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Monday, January 30, 2012

Planning vs. the Rule of Law

Planning vs. the Rule of Law 


Nothing distinguishes more clearly a free country from a country 
under arbitrary government than the observance in the former of 
the great principles known as the Rule of Law. Stripped of 
technicalities this means that government in all its actions is bound by 
rules fixed and announced beforehand– rules that make it 
possible to foresee with fair certainty how the authority will use its 
coercive powers in given circumstances and to plan one’s individual 
affairs on the basis of this knowledge. Thus, within the known 
rules of the game, the individual is free to pursue his personal 
ends, certain that the powers of government will not be used 
deliberately to frustrate his efforts. 
Socialist economic planning necessarily involves the very 
opposite of this. The planning authority cannot tie itself down in 
advance to general rules which prevent arbitrariness. 
When the government has to decide how many pigs are to be 
raised or how many buses are to run, which coal-mines are to 
operate, or at what prices shoes are to be sold, these decisions cannot 
be settled for long periods in advance. They depend inevitably on 
the circumstances of the moment, and in making such decisions it 
will always be necessary to balance, one against the other, the 
interests of various persons and groups. 
In the end somebody’s views will have to decide whose interests
 are more important, and these views must become part of the 
law of the land. Hence the familiar fact that the more the state 
‘plans’, the more difficult planning becomes for the individual. 
The difference between the two kinds of rule is important. It is 
the same as that between providing signposts and commanding 
people which road to take. 
Moreover, under central planning the government cannot be 
impartial. The state ceases to be a piece of utilitarian machinery 
intended to help individuals in the fullest development of their 
individual personality and becomes an institution which deliberately 
discriminates between particular needs of different people, and 
allows one man to do what another must be prevented from doing.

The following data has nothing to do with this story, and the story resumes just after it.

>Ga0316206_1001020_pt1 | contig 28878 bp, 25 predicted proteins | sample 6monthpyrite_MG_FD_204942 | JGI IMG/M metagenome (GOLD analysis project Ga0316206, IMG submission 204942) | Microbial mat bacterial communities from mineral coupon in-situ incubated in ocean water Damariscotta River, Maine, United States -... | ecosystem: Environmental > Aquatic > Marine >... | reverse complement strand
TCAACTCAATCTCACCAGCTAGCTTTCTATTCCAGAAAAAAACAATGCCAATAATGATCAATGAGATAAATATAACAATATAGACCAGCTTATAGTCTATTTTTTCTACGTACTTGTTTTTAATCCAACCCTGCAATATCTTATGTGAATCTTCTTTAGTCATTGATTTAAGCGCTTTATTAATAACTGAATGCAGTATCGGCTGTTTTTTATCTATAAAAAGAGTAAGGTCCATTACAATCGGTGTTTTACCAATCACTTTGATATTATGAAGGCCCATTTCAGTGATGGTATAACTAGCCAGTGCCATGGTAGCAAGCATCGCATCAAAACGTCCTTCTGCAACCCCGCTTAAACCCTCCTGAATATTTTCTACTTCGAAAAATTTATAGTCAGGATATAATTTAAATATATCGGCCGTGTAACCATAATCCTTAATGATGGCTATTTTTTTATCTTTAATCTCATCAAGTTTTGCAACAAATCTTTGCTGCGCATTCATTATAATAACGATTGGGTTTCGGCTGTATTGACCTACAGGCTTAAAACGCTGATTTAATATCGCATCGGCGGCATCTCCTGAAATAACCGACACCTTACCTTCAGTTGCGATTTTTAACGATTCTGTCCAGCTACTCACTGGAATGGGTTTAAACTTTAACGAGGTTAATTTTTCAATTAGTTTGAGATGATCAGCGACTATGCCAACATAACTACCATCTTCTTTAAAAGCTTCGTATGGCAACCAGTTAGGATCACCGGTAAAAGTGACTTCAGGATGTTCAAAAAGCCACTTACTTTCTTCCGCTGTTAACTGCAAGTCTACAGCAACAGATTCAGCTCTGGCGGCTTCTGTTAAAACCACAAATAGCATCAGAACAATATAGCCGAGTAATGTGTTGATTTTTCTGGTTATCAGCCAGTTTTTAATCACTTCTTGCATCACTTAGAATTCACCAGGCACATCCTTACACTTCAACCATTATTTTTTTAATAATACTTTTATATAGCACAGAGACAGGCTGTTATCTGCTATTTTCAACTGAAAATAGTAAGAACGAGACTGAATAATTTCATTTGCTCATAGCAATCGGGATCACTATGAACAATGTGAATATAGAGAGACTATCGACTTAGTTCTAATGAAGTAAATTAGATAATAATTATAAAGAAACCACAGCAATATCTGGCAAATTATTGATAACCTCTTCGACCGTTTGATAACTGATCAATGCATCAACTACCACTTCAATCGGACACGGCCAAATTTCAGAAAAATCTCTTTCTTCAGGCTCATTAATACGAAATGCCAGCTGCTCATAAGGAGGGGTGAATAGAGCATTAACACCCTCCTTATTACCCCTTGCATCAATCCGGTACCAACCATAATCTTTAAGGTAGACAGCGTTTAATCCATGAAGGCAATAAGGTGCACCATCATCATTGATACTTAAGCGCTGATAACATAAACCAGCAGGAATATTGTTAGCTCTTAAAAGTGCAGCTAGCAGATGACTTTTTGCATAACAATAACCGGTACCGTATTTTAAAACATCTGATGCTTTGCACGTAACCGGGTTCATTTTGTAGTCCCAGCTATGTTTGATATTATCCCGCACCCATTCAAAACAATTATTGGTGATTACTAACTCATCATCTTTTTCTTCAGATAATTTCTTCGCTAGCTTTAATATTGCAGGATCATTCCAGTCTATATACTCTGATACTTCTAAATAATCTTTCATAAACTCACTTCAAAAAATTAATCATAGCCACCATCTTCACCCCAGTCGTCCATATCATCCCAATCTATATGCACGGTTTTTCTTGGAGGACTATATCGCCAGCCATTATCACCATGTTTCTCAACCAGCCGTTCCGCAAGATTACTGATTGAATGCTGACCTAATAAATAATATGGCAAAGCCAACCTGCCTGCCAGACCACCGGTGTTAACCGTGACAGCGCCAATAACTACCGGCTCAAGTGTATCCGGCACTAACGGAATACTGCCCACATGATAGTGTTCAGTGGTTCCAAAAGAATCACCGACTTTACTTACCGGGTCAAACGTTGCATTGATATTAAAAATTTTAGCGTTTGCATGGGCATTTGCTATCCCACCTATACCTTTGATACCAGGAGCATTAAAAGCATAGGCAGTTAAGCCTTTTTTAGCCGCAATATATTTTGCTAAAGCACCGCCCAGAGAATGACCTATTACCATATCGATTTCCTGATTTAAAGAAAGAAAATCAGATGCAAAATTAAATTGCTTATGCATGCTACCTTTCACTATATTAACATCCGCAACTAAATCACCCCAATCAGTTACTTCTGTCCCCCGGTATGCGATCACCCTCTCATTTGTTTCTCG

It must lay down by a legal rule how well off particular people shall 
be and what different people are to be allowed to have. 
The Rule of Law, the absence of legal privileges of particular 
people designated by authority, is what safeguards that equality 
before the law which is the opposite of arbitrary government. It is 
significant that socialists (and Nazis) have always protested 
against ‘merely’ formal justice, that they have objected to law 
which had no views on how well off particular people ought to be, 
that they have demanded a ‘socialization of the law’ and attacked 
the independence of judges. 
In a planned society the law must legalize what to all intents 
and purposes remains arbitrary action. If the law says that such a 
board or authority may do what it pleases, anything that board or 
authority does is legal– but its actions are certainly not subject to 
the Rule of Law. By giving the government unlimited powers the 
most arbitrary rule can be made legal; and in this way a democracy 
may set up the most complete despotism imaginable. 
The Rule of Law was consciously evolved only during the lib- 
eral age and is one of its greatest achievements. It is the legal 
embodiment of freedom. As Immanuel Kant put it, ‘Man is free if he 
needs obey no person but solely the laws.’ 

The Road to Serfdom 
The condensed version of The Road to Serfdom 
by F. A. Hayek as it appeared in the April 1945 
edition of Reader’s Digest 

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